Lawrence VELEZ, etc., et al., Respondents, v. FREEPORT UNION FREE SCHOOL DISTRICT, et al., Appellants, Steven Zuniga, etc., et al., Defendants.
In an action to recover damages for personal injuries, etc., the defendants Freeport Union Free School District, James Brown, McArthur McKinnon, and “John Doe” appeal from an order of the Supreme Court, Nassau County (Franco, J.), dated November 21, 2001, which denied their motion for summary judgment dismissing the complaint insofar as asserted against them.
ORDERED that the order is reversed, on the law, with costs, the motion is granted, the complaint is dismissed insofar as asserted against the appellants, and the action against the remaining defendants is severed.
The infant plaintiff claimed that he was injured when a fellow student allegedly assaulted him after a short chase through a junior high school locker room. The infant plaintiff claims that he began to run from the other student because he had a history of placing “wrestling moves” on him, none of which were ever reported to school personnel.
Although schools are under a duty to adequately supervise the students in their charge and will be held liable for foreseeable injuries proximately related to the absence of adequate supervision, they are not insurers of the safety of their students, for they cannot be reasonably expected to continuously supervise and control all of the students' movements and activities (see Mirand v. City of New York, 84 N.Y.2d 44, 49, 614 N.Y.S.2d 372, 637 N.E.2d 263; Convey v. City of Rye School Dist., 271 A.D.2d 154, 159, 710 N.Y.S.2d 641). To find that a school breached its duty to provide adequate supervision in the context of injuries caused by the acts of fellow students, the plaintiff must show that the school “had sufficiently specific knowledge or notice of the dangerous conduct which caused injury, that is, that the third-party acts could reasonably have been anticipated” (Mirand v. City of New York, supra, at 49, 614 N.Y.S.2d 372, 637 N.E.2d 263). An injury caused by the impulsive, unanticipated act of a fellow student ordinarily will not give rise to a finding of negligence absent proof of prior conduct that would have put a reasonable person on notice to protect against the injury-causing act (id. at 49-50, 614 N.Y.S.2d 372, 637 N.E.2d 263; Convey v City of Rye School Dist., supra, at 159, 710 N.Y.S.2d 641; Janukajtis v. Fallon, 284 A.D.2d 428, 429-430, 726 N.Y.S.2d 451).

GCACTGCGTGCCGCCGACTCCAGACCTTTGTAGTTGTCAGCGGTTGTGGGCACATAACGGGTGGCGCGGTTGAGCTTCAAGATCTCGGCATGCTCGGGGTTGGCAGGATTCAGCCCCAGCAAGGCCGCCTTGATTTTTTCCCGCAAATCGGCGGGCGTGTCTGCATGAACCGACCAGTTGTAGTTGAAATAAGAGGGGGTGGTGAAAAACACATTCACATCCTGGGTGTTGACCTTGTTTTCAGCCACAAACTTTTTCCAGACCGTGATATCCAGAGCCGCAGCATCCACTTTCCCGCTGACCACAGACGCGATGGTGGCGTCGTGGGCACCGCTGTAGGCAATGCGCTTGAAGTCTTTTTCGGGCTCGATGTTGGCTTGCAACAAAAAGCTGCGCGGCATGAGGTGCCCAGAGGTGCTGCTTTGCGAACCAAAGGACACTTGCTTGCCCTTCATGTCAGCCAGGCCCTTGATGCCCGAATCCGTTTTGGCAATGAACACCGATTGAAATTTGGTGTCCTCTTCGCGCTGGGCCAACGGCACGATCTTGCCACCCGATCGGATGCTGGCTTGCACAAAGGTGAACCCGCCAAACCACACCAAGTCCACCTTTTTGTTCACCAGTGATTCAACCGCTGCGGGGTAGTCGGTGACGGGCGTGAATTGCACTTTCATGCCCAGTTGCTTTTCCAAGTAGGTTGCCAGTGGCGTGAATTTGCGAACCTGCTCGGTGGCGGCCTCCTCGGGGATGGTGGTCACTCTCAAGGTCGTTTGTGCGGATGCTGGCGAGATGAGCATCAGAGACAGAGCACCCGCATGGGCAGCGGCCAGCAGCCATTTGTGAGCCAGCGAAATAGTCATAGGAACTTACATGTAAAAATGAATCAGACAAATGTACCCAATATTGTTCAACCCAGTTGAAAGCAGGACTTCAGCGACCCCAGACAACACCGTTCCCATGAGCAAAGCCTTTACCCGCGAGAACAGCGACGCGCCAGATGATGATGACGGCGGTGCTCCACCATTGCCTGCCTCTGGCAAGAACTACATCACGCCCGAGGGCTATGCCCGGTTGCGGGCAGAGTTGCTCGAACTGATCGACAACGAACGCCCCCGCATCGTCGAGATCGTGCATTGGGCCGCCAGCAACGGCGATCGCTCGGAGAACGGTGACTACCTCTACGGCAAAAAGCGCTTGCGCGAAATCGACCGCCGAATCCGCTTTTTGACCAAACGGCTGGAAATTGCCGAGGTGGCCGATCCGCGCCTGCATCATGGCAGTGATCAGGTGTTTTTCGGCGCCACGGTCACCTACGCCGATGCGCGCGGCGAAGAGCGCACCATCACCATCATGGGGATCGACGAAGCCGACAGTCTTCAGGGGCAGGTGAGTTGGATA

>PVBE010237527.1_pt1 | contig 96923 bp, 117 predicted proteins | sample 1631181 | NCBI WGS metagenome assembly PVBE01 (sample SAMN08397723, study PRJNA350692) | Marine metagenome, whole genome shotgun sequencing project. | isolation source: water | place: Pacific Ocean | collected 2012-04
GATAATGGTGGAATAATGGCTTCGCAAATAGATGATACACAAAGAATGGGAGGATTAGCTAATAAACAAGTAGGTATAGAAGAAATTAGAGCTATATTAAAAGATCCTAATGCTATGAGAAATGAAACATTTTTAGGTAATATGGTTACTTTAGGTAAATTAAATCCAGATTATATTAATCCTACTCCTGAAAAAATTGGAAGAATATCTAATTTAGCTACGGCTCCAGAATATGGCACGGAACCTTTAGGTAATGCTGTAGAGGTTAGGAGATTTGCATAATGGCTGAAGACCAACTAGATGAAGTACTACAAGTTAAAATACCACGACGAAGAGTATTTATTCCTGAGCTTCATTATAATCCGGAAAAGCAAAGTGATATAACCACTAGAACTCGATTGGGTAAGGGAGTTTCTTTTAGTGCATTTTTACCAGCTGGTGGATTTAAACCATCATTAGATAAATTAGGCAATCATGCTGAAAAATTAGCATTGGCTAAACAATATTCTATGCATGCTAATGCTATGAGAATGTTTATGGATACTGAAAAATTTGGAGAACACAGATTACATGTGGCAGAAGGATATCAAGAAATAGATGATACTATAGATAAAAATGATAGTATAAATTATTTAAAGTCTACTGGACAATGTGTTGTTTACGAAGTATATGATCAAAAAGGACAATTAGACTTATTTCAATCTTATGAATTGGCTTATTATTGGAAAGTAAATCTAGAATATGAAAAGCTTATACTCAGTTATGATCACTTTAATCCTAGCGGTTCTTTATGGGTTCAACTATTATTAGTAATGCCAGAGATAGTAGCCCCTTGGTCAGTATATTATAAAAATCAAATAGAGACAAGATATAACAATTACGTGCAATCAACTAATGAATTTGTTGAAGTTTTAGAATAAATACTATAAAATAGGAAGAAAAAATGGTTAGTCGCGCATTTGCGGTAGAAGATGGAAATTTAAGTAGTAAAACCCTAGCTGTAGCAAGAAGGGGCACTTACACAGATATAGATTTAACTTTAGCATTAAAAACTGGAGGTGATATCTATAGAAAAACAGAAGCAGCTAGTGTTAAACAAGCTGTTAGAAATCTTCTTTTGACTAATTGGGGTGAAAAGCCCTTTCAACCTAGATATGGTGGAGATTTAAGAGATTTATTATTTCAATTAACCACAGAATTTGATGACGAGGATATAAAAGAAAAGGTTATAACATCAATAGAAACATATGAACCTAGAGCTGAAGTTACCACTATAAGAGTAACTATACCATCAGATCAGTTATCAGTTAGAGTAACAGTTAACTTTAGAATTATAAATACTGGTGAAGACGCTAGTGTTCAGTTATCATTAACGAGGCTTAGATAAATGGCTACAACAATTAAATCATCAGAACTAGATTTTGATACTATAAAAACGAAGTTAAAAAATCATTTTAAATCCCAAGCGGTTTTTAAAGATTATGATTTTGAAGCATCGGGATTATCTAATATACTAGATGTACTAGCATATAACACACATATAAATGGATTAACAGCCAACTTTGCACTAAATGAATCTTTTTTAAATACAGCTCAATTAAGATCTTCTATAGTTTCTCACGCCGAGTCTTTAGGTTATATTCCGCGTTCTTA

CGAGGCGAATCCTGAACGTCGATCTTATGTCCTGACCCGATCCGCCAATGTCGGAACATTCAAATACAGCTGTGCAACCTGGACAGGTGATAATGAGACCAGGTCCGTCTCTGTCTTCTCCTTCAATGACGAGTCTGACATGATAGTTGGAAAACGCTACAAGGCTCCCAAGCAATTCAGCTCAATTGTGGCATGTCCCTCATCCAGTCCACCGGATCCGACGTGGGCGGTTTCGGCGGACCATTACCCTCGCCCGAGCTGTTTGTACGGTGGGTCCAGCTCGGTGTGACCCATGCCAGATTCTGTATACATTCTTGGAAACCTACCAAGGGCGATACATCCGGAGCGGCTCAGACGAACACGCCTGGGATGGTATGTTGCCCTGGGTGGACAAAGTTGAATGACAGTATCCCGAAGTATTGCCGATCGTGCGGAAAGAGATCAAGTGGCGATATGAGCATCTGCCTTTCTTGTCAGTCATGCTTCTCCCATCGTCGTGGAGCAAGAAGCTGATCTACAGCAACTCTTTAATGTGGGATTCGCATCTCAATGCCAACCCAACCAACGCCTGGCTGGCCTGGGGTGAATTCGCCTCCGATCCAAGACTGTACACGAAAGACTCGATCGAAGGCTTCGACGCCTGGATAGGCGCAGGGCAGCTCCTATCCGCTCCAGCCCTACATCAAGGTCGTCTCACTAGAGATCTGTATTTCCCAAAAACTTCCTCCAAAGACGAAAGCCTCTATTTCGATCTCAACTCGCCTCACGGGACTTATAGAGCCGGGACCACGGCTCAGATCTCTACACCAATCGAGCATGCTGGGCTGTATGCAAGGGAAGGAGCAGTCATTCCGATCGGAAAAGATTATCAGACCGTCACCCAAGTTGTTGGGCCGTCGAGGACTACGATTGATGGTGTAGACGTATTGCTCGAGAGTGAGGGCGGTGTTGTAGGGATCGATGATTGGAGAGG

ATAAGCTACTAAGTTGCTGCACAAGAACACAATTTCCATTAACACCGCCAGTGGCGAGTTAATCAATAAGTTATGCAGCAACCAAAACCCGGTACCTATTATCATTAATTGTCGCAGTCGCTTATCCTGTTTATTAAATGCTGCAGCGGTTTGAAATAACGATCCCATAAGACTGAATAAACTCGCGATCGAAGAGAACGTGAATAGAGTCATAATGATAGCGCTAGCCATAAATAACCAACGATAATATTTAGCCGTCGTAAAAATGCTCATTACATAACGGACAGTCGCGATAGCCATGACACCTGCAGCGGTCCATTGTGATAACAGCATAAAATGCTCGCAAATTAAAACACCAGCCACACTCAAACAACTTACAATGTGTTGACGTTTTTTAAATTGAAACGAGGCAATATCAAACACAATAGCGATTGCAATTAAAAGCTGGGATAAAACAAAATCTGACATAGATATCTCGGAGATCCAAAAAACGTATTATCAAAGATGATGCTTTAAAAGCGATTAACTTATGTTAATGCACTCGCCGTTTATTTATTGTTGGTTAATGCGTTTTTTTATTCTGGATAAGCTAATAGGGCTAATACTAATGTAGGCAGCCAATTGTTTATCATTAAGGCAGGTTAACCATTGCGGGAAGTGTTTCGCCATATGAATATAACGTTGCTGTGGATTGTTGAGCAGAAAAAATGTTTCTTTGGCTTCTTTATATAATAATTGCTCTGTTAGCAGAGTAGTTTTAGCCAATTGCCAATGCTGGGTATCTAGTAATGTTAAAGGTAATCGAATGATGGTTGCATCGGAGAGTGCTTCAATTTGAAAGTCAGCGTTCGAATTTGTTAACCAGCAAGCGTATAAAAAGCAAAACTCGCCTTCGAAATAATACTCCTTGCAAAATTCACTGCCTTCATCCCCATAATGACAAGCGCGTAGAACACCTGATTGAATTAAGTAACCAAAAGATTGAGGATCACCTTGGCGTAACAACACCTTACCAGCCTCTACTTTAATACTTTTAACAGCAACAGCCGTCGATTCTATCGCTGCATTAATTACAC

The appellants sustained their burden of establishing that they had no actual or constructive notice of any prior similar conduct by the student who allegedly assaulted the infant plaintiff. While the codefendant student was previously disciplined for fighting, that single incident was remote and of a dissimilar nature, and did not place school personnel on notice of the instant situation (see Mirand v. City of New York, supra, at 49, 614 N.Y.S.2d 372, 637 N.E.2d 263; Janukajtis v. Fallon, supra, at 430, 726 N.Y.S.2d 451; Malik v. Greater Johnstown Enlarged School Dist., 248 A.D.2d 774, 776, 669 N.Y.S.2d 729).
In any event, there is no evidence to suggest that the appellants' purported negligence was a proximate cause of the injuries. The testimony of the defendant McArthur McKinnon at an examination before trial indicated that the assault occurred so quickly that it could not have been prevented by more intense supervision (see Janukajtis v. Fallon, supra, at 430, 726 N.Y.S.2d 451; Convey v. City of Rye School Dist., supra, at 160, 710 N.Y.S.2d 641; Johnsen v. Cold Spring Harbor Cent. School Dist., 251 A.D.2d 548, 549, 674 N.Y.S.2d 740).